Online Program

Sustainability of the Maine youth overweight collaborative improvements three years post-intervention

Wednesday, November 6, 2013 : 8:30 a.m. - 8:45 a.m.

Michele Polacsek, PhD, MHS, School of Community and Population Health, University of New England, Portland, ME

Liam O'Brien, PhD, Mathematics and Statistics, Colby College, Waterville, ME
Karen O'Rourke, MPH, Center for Community and Public Health, University of New England, Portland, ME
Steven Gortmaker, PhD, Harvard School of Public Health Prevention Research Center, Harvard School of Public Health, Boston, MA
Background and Purpose: The health care setting, where providers see the majority of children may be opportune for interventions to reduce and prevent obesity. The Maine Youth Overweight Collaborative (MYOC) focused on office system change to encourage four key behavioral changes (fruit and vegetable consumption; physical activity; screen time; and sugared drinks) known as “5-2-1-0”. Significant provider, office system, and patient improvements were found immediately post intervention. The current study describes the impact of MYOC on patient experience and provider practices three years post intervention. Methods: Chart reviews and Parent surveys from patients aged 2-18 were gathered in 7 original MYOC and 2 comparison sites in the winter of 2012. Chart reviews and parent survey results from immediately post MYOC (2009) were compared to 2012 results and comparison sites. Logistic regression models taking into account the intra-site correlation among responses was used. Results: Chart review analyses demonstrated a significant (P< .05) increase in BMI percentile recorded in the chart in 2012 compared to 2009 (89.4% to 98.1%). We found no significant differences in having recorded weight classification, blood pressure and having completed a “5210” lifestyle survey between 2009 and 2012. Comparison sites were significantly less likely to have completed a lifestyle survey than the intervention sites in 2012. Although not significant, weight classification was found in only 56% of comparison sites compared to in 91 % of intervention site charts in 2012. Parent survey analyses demonstrated a significant drop in having heard messages about nutrition from their providers 91.4% in 2009 to 76.4% in 2012) and a marginally significant drop (p=.094) in having heard messages about sugar-sweetened drinks (a drop from 81.3% in 2009 to 66.1% in 2012). There was no significant difference in parents having heard messages about television/scree time or physical activity/exercise between the two years. Although there is a trend of parents having heard more lifestyle messages in intervention versus comparison sites in 2012, only physical activity messages were heard significantly less often in comparison sites (57.5% vs.76.7%). Conclusion: In an environment where obesity has become a priority for healthcare providers and systems, The MYOC intervention demonstrates persistent improvements three years post intervention indicating a sustainable primary care based approach to improving diet, physical activity, reducing TV viewing and addressing overweight risk among children and youth. Some declines were observed for more complex behavioral and system outcomes for which there may not have been institutionalized system change.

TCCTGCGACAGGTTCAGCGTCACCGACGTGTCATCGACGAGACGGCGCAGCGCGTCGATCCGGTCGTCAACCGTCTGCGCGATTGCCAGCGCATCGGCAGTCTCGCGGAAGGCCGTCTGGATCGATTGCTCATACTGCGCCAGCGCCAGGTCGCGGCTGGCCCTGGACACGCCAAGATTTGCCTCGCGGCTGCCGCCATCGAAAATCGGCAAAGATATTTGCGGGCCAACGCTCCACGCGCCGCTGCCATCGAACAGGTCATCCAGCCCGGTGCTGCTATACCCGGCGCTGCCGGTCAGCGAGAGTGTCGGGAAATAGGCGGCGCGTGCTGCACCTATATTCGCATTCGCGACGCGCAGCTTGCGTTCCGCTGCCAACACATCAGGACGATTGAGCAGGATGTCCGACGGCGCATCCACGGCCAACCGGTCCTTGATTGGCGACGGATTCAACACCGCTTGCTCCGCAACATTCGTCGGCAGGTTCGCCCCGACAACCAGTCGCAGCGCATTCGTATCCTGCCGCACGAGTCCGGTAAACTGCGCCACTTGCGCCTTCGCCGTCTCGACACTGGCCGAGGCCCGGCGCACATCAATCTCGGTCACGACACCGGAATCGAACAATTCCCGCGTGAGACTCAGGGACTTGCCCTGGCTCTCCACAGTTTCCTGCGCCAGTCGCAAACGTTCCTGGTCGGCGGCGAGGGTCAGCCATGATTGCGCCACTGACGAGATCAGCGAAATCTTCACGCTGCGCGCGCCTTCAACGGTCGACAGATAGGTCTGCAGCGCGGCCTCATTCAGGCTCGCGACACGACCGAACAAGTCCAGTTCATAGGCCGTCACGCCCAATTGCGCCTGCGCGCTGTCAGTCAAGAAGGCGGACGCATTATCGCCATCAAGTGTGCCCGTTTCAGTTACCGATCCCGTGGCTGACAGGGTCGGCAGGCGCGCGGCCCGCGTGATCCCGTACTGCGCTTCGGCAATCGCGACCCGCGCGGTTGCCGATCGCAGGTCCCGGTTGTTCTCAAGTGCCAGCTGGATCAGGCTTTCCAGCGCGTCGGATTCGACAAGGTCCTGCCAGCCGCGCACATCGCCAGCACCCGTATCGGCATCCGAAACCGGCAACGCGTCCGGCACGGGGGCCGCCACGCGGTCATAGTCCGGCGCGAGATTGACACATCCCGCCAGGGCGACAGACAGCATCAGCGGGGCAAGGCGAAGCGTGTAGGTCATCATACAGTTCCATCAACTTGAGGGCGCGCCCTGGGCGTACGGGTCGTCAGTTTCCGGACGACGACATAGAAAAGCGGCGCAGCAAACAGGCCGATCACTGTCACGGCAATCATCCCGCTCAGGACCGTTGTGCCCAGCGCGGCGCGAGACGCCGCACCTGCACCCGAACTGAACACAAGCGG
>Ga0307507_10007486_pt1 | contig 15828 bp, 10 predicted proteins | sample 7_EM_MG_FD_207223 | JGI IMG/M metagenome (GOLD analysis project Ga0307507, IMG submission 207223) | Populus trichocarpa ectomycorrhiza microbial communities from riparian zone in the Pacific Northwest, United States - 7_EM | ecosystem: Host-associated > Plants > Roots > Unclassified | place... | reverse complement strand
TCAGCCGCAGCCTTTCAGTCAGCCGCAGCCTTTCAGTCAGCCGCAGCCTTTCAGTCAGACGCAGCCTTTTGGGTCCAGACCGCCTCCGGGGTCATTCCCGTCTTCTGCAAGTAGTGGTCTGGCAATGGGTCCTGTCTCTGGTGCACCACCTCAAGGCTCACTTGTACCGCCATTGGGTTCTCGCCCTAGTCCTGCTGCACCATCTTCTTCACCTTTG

Learning Areas:

Chronic disease management and prevention
Provision of health care to the public

Learning Objectives:
Define “5210” Describe how MYOC providers used the “5210” framework to impact patients Describe MYOC interventions sustained three years post intervention with no follow-up Describe MYOC interventions that require more intensive follow-up to sustain results. Discuss the implications of using clinical interventions alongside community interventions to impact patients’ relative weight

Keyword(s): Children and Adolescents, Obesity

Presenting author's disclosure statement:

Qualified on the content I am responsible for because: I was the Principal Investigator for this project
Any relevant financial relationships? No

I agree to comply with the American Public Health Association Conflict of Interest and Commercial Support Guidelines, and to disclose to the participants any off-label or experimental uses of a commercial product or service discussed in my presentation.

Back to: 5060.0: Chronic diseases management